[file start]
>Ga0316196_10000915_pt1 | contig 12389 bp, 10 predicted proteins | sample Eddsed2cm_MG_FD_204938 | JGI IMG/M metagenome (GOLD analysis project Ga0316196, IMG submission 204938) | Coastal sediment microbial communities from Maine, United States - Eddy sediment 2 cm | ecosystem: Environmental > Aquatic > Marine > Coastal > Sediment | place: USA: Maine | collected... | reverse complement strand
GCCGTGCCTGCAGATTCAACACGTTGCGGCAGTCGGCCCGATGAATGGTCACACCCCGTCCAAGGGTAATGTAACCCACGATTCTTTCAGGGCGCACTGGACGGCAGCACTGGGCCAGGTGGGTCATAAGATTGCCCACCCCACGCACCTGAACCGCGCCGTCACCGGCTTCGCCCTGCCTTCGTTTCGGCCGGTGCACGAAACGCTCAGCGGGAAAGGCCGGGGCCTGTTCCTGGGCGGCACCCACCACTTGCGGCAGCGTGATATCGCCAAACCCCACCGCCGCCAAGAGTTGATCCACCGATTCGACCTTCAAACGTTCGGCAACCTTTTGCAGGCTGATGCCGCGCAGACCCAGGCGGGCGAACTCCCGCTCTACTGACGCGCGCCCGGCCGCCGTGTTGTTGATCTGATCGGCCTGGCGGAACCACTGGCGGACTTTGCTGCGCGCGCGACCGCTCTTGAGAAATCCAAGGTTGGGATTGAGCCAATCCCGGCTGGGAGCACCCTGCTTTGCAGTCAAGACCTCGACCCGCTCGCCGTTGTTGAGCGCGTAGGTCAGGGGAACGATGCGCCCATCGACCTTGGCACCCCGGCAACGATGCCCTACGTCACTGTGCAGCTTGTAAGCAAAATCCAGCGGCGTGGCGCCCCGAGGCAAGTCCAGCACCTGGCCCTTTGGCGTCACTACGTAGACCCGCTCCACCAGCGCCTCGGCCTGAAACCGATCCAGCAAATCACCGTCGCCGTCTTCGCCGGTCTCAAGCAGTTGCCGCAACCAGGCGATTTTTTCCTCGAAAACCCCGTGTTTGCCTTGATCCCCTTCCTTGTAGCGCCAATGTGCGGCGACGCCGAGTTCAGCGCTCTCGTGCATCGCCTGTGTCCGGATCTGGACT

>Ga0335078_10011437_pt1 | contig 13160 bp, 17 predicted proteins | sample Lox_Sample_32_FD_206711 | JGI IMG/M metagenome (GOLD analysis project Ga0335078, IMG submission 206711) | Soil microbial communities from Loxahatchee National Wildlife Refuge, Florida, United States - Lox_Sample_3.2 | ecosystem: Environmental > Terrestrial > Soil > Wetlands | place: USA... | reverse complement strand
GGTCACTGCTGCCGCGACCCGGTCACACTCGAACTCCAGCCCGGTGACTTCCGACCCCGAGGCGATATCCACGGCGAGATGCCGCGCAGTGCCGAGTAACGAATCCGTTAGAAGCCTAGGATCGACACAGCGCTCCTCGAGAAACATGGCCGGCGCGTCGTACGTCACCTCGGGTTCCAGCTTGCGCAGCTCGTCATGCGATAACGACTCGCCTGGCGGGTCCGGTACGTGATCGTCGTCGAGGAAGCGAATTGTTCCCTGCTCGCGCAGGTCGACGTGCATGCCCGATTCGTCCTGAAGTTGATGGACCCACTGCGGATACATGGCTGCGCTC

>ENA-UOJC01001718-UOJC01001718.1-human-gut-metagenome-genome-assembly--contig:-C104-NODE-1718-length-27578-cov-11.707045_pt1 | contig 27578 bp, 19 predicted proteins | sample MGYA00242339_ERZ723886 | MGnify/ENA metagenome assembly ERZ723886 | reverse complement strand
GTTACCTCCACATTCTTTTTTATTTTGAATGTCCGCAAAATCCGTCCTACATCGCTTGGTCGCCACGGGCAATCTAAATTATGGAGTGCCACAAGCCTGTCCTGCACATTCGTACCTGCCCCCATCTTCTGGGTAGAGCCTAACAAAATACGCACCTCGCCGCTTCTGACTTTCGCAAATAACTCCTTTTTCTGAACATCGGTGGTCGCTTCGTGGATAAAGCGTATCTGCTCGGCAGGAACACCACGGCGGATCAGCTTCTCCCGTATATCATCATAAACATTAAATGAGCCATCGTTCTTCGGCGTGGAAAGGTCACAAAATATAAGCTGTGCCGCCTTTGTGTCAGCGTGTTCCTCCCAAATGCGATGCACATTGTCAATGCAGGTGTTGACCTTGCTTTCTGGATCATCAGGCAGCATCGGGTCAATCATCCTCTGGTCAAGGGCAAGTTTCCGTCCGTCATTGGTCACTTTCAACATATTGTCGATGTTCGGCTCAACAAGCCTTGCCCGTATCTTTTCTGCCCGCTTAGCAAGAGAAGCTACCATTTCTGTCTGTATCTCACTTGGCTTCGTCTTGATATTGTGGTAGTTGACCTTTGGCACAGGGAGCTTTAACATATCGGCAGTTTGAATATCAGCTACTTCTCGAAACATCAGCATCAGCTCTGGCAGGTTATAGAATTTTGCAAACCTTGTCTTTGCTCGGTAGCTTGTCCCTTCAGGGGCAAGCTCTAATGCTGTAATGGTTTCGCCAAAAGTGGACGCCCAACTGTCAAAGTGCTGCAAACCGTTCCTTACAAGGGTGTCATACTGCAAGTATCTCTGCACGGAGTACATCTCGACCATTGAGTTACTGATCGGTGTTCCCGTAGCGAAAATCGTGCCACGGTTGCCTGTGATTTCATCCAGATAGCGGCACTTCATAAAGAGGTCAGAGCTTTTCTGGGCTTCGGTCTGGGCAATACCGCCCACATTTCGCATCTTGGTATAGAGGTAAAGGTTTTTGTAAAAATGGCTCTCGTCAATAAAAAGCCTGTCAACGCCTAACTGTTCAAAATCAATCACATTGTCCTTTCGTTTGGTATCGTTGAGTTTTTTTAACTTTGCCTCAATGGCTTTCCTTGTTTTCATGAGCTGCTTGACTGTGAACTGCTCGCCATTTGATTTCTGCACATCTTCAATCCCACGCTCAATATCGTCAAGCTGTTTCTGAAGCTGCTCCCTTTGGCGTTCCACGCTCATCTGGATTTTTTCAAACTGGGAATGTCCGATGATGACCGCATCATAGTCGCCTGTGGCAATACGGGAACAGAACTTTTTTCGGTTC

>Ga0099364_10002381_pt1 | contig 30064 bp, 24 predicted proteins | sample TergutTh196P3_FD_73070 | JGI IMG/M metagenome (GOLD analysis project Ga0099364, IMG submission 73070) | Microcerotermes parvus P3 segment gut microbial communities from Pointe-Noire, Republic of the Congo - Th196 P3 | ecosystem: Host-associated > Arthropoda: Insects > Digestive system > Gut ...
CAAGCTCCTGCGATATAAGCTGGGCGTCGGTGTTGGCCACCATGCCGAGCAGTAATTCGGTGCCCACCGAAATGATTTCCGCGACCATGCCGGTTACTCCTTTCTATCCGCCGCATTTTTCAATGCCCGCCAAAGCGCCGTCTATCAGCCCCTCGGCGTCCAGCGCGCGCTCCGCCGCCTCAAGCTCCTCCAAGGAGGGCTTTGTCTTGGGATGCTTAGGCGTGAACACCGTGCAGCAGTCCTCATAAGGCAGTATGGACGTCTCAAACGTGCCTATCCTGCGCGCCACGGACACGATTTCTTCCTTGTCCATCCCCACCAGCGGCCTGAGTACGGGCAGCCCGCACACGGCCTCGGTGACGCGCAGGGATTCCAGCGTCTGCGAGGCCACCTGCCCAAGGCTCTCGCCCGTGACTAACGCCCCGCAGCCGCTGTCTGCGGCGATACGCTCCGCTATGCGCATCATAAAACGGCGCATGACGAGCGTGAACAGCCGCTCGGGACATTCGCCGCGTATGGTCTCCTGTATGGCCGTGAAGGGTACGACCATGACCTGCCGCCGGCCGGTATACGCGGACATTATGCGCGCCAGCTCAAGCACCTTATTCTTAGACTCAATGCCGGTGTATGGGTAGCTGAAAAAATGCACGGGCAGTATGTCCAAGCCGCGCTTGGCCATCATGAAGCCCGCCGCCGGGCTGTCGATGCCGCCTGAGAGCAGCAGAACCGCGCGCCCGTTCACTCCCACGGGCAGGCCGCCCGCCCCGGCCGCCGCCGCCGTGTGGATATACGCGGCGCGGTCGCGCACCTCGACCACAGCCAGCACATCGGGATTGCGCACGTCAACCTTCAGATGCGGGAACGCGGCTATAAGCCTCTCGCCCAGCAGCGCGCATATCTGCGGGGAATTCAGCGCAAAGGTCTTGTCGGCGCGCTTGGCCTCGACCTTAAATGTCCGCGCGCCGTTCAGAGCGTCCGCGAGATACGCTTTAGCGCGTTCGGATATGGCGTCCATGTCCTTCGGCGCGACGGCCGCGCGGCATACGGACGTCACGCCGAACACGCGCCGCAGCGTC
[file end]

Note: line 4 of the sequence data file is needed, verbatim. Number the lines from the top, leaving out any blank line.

GGTCACTGCTGCCGCGACCCGGTCACACTCGAACTCCAGCCCGGTGACTTCCGACCCCGAGGCGATATCCACGGCGAGATGCCGCGCAGTGCCGAGTAACGAATCCGTTAGAAGCCTAGGATCGACACAGCGCTCCTCGAGAAACATGGCCGGCGCGTCGTACGTCACCTCGGGTTCCAGCTTGCGCAGCTCGTCATGCGATAACGACTCGCCTGGCGGGTCCGGTACGTGATCGTCGTCGAGGAAGCGAATTGTTCCCTGCTCGCGCAGGTCGACGTGCATGCCCGATTCGTCCTGAAGTTGATGGACCCACTGCGGATACATGGCTGCGCTC